“I remembered what Dad said once, that some people have all of life's answers worked out the day they're born and there's no use trying to teach them anything new. "They're closed for business even though, somewhat confusingly, their doors open at eleven, Monday through Friday," Dad said. And the trying to change what they think, the attempt to explain, the hope they'll come to see your side of things, it was exhausting, because it never made a dent and afterward you only ached unbearably. It was like being a Prisoner in a Maximum-Security Prison, wanting to know what a Visitor's hand felt like (see Living in Darkness, Cowell, 1967). No matter how desperately you wanted to know, pressing your dumb palm against the glass right where the visitor's hand was pressed on the opposite side, you never would know that feeling, not until they set you free.”
“To be sensitive is fine, but it makes day-to-day living- life -rather painful.”
“Dad always said a person must have a magnificent reason for writing out his or her Life Story and expecting anyone to read it.
Unless your name is something along the lines of Mozart, Matisse, Churchill, Che Guevara or Bond - James Bond - you best spent your free time finger painting or playing shuffeboard, for no one, with the exception of your flabby-armed mother with stiff hair and a mashed potato way of looking at you, will want to hear the particulars of your pitiable existence, which doubtlessly will end as it began - with a wheeze.”
“Never try to change the narrative structure of someone else's story, though you will certainly be tempted to, as you watch those poor souls in school, in life, heading unwittingly down dangerous tangents, fatal digressions from which they will unlikely be able to emerge. Resist the temptation. Spend your energies on your story. Reworking it. Making it better. Increasing the scale, the depth of content, the universal themes. And I don't care what those themes are- they're yours to uncover and stand behind-so long as, at the very least, there is courage.”
“Funnily enough, it is the subject one dreads talking about at length one ends up talking about at length, often without the slightest provocation.”
“A deus ex machina will never appear in real life so you best make other arrangements.”
“Well, it doesn't look good. Makes me look like one of those unloved latchkey children they make after-school specials about."
"Don't sell yourself short. You're more Masterpiece Theatre.”
“It was what accidental deaths did to people, made everybody's sea floor irregular and uneven, causing tidal currents to collide, surge upward, thereby resulting in small yet volatile eddies churning at everybody's surface. (In the more dangerous cases, it created a lasting whirlpool in which the strongest swimmers could drown.)”
“Smoke was a person with a sense of history. Do you know what I mean?" ...in truth, I DID know what she meant. Da Vinci, Martin Luther King, Jr., Genghis Kahn, Abraham Lincoln, Bette Davis - if you read their definitive biographies, you learned even when they were a month old, cooing in some wobbly crib in the middle of nowhere, they already had something historic about them. The way other kids had baseball, long division, Hot Wheels, and hula hoops, these kids had History and thus tended to be prone to colds, unpopular, sometimes plagued with a physical deformity (Lord Byron's clubfoot, Maugham's severe stutter, for example), which pushed them into exile in their heads. It was there they began to dream of human anatomy, civil rights, conquering Asia, a lost speech and being (within a span of four years) a jezebel, a marked woman, a little fox and an old maid.”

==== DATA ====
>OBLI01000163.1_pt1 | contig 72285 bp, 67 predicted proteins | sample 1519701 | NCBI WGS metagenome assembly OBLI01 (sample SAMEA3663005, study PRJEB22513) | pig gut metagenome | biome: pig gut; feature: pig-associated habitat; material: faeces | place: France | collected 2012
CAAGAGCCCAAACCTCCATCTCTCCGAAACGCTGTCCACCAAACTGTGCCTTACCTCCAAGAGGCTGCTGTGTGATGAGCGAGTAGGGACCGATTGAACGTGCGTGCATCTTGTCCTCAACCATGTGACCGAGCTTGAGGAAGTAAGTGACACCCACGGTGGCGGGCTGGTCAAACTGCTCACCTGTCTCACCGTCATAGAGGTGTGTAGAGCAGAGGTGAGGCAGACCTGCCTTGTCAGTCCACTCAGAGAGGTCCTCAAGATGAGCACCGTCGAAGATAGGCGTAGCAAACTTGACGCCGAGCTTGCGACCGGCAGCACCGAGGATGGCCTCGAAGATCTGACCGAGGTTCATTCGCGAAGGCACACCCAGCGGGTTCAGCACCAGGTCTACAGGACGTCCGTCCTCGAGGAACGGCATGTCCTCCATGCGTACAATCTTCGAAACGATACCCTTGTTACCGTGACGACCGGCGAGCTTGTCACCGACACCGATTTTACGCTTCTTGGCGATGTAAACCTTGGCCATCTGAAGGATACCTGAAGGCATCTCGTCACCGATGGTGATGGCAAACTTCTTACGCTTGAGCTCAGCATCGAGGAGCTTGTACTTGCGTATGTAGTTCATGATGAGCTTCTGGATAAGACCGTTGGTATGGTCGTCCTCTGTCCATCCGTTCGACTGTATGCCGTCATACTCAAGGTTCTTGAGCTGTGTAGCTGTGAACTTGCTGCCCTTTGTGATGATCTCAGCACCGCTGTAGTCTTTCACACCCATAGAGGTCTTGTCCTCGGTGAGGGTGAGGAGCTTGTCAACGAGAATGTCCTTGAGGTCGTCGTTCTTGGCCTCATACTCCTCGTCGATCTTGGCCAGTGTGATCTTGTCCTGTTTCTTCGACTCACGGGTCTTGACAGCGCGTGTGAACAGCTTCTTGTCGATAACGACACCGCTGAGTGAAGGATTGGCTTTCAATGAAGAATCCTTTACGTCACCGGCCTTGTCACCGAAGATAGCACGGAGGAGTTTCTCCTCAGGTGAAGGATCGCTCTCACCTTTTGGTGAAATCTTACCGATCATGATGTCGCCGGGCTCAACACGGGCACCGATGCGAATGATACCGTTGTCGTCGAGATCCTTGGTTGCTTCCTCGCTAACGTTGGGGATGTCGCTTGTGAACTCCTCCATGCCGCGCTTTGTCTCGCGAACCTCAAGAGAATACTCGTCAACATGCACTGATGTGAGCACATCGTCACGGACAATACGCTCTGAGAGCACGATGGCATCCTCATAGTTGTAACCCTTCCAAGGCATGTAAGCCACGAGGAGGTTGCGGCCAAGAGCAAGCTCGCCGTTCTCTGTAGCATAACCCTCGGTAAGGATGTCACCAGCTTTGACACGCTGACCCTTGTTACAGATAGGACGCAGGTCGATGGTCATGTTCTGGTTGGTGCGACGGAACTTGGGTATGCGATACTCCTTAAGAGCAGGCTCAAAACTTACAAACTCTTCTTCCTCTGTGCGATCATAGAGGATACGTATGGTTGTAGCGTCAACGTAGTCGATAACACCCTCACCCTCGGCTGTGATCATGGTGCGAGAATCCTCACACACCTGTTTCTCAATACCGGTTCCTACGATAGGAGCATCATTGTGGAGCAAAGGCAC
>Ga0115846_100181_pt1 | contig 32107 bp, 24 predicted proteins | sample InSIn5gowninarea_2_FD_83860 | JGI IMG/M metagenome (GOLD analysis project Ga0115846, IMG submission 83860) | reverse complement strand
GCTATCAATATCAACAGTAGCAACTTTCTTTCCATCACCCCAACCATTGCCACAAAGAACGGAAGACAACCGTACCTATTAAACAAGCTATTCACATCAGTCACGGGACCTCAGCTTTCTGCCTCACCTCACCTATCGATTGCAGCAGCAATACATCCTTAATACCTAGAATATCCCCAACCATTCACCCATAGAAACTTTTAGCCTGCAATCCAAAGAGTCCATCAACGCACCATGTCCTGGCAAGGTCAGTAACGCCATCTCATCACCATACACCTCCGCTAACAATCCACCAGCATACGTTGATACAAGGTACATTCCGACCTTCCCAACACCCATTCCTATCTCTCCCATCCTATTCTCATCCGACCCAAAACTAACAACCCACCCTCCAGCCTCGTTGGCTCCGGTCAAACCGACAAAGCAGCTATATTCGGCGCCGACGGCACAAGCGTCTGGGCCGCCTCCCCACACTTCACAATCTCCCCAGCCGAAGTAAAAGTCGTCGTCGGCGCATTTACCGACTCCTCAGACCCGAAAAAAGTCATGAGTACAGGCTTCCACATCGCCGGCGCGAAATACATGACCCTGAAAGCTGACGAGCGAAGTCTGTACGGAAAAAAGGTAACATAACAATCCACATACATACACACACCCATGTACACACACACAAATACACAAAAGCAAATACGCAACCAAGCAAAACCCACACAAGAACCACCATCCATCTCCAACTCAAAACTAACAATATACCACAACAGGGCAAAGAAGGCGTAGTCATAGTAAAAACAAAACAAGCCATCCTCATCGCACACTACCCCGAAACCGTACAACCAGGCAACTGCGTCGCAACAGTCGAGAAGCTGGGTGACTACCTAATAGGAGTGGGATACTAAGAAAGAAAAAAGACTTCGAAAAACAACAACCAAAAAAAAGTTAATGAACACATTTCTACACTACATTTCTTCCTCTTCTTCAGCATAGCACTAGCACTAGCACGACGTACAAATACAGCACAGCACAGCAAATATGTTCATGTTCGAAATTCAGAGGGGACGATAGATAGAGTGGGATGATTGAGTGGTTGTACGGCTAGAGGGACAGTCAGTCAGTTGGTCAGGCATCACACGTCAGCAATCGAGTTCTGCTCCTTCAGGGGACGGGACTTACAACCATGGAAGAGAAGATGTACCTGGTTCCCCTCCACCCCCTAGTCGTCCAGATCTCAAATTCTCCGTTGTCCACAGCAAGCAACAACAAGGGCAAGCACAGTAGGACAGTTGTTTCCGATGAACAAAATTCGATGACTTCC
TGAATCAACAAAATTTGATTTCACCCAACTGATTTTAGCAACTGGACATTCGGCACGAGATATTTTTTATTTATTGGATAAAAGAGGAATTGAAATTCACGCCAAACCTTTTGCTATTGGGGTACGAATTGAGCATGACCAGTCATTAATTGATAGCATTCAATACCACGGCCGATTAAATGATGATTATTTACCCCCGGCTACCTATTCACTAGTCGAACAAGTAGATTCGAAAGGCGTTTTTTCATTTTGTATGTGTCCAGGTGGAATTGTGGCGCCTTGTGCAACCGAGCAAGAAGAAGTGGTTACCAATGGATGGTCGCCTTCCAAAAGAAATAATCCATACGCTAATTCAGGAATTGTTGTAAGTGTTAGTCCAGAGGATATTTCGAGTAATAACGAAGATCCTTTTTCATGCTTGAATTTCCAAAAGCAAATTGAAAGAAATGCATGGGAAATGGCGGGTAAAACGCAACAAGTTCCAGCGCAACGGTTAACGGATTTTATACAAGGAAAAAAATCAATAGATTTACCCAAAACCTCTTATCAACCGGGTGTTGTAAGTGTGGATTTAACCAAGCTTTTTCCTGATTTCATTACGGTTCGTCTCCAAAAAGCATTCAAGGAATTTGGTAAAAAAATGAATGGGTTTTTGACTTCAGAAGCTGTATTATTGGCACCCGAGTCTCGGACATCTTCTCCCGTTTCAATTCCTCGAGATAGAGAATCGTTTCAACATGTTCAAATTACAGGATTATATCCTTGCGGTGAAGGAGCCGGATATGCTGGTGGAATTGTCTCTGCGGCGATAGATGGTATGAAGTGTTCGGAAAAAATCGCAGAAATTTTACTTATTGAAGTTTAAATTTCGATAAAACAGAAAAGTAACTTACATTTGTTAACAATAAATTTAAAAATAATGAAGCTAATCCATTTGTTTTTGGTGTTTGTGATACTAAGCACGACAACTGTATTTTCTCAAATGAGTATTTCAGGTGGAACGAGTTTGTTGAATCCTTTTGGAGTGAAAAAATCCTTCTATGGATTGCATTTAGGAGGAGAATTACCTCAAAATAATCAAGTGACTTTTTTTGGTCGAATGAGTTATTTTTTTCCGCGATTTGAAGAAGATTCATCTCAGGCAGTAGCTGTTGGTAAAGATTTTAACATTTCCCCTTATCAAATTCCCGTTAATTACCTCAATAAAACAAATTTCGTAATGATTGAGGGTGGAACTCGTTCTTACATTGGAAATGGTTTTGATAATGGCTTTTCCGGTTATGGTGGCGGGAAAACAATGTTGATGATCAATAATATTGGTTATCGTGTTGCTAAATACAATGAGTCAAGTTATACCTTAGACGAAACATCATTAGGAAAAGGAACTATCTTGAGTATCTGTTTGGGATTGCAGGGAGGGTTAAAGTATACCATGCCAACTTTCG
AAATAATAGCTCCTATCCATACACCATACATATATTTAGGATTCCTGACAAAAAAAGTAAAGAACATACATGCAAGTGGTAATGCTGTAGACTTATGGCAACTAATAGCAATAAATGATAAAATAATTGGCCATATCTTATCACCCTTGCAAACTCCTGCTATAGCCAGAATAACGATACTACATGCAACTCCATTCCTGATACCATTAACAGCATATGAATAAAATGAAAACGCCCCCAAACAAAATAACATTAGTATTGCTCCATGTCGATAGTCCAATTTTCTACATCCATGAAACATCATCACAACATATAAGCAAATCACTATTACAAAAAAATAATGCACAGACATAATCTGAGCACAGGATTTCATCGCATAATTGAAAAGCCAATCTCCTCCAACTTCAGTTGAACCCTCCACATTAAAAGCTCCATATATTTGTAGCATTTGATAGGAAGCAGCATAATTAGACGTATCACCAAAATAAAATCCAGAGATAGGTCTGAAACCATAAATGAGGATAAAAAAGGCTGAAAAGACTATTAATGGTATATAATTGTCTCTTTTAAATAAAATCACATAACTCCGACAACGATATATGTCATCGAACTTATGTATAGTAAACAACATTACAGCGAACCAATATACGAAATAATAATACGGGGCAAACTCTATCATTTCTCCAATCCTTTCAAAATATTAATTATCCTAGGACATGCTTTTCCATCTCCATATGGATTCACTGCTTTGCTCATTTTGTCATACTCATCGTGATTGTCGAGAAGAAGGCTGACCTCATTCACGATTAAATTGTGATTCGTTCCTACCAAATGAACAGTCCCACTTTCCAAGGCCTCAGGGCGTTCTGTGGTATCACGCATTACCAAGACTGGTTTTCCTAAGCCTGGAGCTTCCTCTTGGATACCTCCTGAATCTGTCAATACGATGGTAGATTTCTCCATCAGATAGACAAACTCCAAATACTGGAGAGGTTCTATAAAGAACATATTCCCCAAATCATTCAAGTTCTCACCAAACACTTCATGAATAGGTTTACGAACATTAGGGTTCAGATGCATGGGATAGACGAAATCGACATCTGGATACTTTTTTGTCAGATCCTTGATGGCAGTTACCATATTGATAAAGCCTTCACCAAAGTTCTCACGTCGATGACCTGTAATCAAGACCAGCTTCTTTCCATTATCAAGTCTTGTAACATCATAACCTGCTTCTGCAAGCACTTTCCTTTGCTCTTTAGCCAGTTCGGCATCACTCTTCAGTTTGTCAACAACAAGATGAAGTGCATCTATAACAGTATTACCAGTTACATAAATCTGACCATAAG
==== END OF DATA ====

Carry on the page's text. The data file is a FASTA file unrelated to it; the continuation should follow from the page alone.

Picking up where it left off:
“Dad always warned that it was misleading when one imagined people, when one sas them in the Mind's Eye, because one never remembered them as they really were, with as many inconsistencies as there were hairs on a human head (100,000 to 200,000). Instead, the mind used a lazy shorthand, smoothed the person over into their most dominating characteristic--their pessimism or insecurity (something really being lazy, turning them into either Nice or Mean)--and one made the mistake of judging them from this basis alone and risked, on a subsequent encounter, being dangerously surprised.”
“It's a common feeling for people to feel intermittent antipathy toward individuals they're familiar with.”
“You want the girl next door? Go next door!”
“Because it's true. Erica, one horrible experience doesn't define you. If it did, I doubt you'd want to be with me either.
"I do," I said.”
“Children are our crop, our fields, our earth. They are birds let loose into darkness. They are errors renewed. Still, they are the only source from which may be drawn a life more successful, more knowing than our own. Somehow they will do one thing, take one step further, they will see the summit. We believe in it, the radiance that streams from the future, from days we will not see. Children must live, must triumph. Children must die; that is an idea we cannot accept.”
“I was strong because cancer is resolute, and I didn't want the beast to win.”
“I would, and I will. You know my theory. Plunge in. Face the fear head-on. Stay on the offense.”
“Obviously, no one suspects men with flowers of evil intentions”